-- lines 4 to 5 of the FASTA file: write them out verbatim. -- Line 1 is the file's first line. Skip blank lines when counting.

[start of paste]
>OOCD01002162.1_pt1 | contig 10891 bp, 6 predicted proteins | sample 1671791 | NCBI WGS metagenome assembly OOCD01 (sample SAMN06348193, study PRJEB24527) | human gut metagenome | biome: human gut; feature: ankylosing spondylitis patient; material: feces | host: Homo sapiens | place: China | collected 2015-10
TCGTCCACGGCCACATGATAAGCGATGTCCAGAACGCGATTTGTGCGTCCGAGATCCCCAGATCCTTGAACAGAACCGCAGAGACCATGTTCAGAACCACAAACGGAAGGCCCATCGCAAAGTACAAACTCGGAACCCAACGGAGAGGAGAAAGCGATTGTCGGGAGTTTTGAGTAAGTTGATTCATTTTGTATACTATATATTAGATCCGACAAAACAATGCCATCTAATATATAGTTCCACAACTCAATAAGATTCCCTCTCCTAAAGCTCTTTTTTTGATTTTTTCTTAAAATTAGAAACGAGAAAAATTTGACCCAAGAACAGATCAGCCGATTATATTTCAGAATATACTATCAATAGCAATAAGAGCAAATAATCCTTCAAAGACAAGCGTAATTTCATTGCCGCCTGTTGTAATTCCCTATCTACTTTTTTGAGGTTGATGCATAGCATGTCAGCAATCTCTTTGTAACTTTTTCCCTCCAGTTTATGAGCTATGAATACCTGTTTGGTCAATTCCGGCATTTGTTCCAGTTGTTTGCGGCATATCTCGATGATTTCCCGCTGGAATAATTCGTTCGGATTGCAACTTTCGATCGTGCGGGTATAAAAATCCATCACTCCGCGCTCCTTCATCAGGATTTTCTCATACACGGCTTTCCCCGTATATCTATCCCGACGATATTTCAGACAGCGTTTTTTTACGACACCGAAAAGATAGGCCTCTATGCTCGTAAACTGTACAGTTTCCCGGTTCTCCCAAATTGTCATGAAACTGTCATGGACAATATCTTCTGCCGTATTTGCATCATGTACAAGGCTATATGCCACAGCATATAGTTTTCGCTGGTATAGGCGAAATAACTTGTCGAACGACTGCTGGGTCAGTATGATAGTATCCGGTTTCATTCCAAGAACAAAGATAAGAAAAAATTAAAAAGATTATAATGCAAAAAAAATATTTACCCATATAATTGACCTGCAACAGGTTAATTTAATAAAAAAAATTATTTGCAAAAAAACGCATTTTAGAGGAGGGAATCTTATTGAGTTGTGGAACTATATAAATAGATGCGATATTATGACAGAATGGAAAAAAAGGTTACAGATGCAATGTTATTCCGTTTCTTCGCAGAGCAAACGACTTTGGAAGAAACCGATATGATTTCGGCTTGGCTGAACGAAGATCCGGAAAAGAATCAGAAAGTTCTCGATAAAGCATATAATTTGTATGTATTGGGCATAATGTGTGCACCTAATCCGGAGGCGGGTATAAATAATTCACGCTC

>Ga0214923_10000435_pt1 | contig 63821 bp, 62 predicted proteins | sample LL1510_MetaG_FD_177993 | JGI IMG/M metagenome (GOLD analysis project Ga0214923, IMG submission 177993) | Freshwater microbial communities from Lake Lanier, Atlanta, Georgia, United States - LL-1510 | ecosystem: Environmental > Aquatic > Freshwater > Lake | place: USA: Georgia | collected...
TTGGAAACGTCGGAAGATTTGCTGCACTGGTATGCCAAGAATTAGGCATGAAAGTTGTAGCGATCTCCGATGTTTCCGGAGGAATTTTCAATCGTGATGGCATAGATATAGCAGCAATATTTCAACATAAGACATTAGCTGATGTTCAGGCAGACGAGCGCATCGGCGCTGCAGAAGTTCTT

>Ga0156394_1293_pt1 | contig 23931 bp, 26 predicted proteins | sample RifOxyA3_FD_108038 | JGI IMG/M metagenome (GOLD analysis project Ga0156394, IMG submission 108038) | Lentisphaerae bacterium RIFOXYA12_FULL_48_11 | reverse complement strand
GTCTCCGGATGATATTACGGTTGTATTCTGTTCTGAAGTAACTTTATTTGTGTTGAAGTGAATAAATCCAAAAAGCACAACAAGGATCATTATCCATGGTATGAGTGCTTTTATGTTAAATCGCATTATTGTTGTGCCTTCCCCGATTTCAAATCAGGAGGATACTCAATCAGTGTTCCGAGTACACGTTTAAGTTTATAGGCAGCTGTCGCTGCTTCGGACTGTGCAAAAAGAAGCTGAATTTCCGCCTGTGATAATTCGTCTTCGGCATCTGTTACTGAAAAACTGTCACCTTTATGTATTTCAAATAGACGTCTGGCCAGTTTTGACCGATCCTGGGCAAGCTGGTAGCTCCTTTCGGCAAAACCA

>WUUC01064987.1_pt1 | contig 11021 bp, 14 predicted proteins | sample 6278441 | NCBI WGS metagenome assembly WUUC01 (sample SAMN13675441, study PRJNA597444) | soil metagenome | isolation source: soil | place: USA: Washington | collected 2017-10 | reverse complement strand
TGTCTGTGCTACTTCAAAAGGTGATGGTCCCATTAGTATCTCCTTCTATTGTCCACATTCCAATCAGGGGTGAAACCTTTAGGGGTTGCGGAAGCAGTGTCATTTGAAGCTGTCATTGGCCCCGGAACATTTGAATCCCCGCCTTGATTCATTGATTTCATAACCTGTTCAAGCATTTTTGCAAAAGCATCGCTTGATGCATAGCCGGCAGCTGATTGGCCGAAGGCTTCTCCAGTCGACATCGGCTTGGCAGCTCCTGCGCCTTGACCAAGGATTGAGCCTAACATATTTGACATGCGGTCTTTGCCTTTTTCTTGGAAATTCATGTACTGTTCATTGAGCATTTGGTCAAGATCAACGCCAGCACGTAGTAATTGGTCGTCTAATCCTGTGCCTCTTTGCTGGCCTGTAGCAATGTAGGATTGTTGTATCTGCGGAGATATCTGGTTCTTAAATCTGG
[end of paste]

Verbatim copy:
TTGGAAACGTCGGAAGATTTGCTGCACTGGTATGCCAAGAATTAGGCATGAAAGTTGTAGCGATCTCCGATGTTTCCGGAGGAATTTTCAATCGTGATGGCATAGATATAGCAGCAATATTTCAACATAAGACATTAGCTGATGTTCAGGCAGACGAGCGCATCGGCGCTGCAGAAGTTCTT

>Ga0156394_1293_pt1 | contig 23931 bp, 26 predicted proteins | sample RifOxyA3_FD_108038 | JGI IMG/M metagenome (GOLD analysis project Ga0156394, IMG submission 108038) | Lentisphaerae bacterium RIFOXYA12_FULL_48_11 | reverse complement strand